93 - Consideration


Man walks out of a sidestreet, pulling a small cart on wheels. He makes no effort to look to see if he will obstruct someone else’s progress. This is China.

Car driver wants a parking space and sees a possible gap in roadside parking; brakes and turns—but makes no attempt to look in mirror at any time. This is China.

Judging from the dictionary, xin1 yan3 is the right Chinese for this. However, the lady wife says that describing someone thus is a shade critical, more like self-serving, but perhaps philosophical; she used phrases like “someone who thinks too much” and “old fox”. Comment from other Mandarin speakers welcome, please. In my own interpretation of the concept, it seems to encompass a loss of face, but I am having difficulty persuading my Chinese friends to discuss it—which, to my mind, confirms that there is a face problem with the subject. The boss says guan1 xin1 or guan1 ai4 is much nearer her idea of considerate and consideration.
Yet, in Britain (and, by extension, Europe and the west) being considerate is the essence of good behaviour. Britain has extensive common law establishing that the footway is a place with a right of passage, so obstructing it is an offence (both offensive and against the law). So, if you run a hostelry and you think the weather is good enough to support you having tables & chairs al fresco on the pavement, you either need to prove that pavement is yours or you need a special permission to use it (and quite possibly both). In China, you simply take the space. So where in Britain an obstruction of the right of way is a fundamental issue—at the basis of the society—it is not so in China.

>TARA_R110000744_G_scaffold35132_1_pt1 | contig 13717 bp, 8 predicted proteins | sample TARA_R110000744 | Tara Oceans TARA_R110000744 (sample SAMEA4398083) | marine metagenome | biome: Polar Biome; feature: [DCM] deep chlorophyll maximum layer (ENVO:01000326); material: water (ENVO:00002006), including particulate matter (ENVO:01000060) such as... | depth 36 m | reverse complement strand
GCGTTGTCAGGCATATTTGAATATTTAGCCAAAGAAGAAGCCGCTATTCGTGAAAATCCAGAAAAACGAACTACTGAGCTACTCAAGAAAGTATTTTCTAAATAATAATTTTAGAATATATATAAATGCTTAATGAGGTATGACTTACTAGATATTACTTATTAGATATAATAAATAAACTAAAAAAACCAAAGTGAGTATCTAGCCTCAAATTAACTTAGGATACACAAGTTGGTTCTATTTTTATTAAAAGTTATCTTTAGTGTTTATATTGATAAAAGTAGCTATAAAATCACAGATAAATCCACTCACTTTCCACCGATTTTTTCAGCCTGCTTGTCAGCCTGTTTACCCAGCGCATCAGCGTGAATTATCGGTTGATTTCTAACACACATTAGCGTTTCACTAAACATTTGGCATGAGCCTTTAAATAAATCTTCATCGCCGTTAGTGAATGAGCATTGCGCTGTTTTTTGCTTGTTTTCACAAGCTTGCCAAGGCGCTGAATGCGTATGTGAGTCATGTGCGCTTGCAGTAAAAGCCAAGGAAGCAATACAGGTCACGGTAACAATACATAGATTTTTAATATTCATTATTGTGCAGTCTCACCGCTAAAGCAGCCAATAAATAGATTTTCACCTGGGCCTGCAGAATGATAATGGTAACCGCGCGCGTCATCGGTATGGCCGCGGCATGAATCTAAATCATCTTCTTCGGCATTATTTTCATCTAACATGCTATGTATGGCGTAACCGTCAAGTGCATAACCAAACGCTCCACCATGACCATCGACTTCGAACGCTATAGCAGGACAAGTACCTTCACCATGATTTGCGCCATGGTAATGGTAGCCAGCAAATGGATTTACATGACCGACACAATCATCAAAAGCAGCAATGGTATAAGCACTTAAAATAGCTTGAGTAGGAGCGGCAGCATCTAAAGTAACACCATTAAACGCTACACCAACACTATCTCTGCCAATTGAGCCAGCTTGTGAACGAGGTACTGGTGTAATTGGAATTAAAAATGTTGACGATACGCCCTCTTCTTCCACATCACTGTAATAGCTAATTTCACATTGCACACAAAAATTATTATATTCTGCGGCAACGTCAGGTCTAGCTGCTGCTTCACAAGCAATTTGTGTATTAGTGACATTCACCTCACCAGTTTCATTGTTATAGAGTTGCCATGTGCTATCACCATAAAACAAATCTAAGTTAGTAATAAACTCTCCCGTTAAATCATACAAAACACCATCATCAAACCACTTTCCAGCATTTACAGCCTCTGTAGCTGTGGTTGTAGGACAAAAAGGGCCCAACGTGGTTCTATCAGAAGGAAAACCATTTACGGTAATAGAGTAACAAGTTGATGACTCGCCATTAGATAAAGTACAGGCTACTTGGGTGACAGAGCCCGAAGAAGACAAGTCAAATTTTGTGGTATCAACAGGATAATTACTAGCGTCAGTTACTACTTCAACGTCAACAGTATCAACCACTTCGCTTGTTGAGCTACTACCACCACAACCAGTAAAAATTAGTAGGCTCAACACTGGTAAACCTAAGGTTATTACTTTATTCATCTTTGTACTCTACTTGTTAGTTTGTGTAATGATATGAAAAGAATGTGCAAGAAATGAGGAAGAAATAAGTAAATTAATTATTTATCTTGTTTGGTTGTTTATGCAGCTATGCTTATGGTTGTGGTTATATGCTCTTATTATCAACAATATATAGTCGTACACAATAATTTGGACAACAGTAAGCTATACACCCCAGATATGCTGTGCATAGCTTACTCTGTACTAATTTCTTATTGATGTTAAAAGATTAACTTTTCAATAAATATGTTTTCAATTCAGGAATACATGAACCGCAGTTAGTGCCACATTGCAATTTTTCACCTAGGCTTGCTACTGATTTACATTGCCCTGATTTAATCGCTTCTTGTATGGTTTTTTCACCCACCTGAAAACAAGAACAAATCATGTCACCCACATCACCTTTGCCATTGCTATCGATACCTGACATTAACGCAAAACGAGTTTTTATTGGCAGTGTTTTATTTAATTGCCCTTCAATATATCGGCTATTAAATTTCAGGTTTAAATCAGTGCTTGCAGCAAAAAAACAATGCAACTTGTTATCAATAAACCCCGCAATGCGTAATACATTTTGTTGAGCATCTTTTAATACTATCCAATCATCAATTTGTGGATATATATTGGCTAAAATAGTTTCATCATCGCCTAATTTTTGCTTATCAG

Qingdao is having its annual Beer Festival. For many years the festival has used the ‘Beer City’ site and there has always been discussion about moving the site to free up what is clearly prime land for other uses. This year, the 22nd festival (so we might assume it has run since 1980) the site has moved. Unfortunately, it has moved a whole kilometre nearer us.

Shown here; red is old site, green is new site, yellow pin is where we live.
The blue roof inside a green edge is the Hai’er Museum and is excluded from the new site. Hai’er makes white goods, as do Hisense, also local.

Relating back to the previous paragraph, all around the new Beer Festival site there are opportunists selling things from carts—food, trinkets, hats, T-shirts. There is no apparent control of this behaviour and that in turn highlights the capitalist (opportunist) society found here.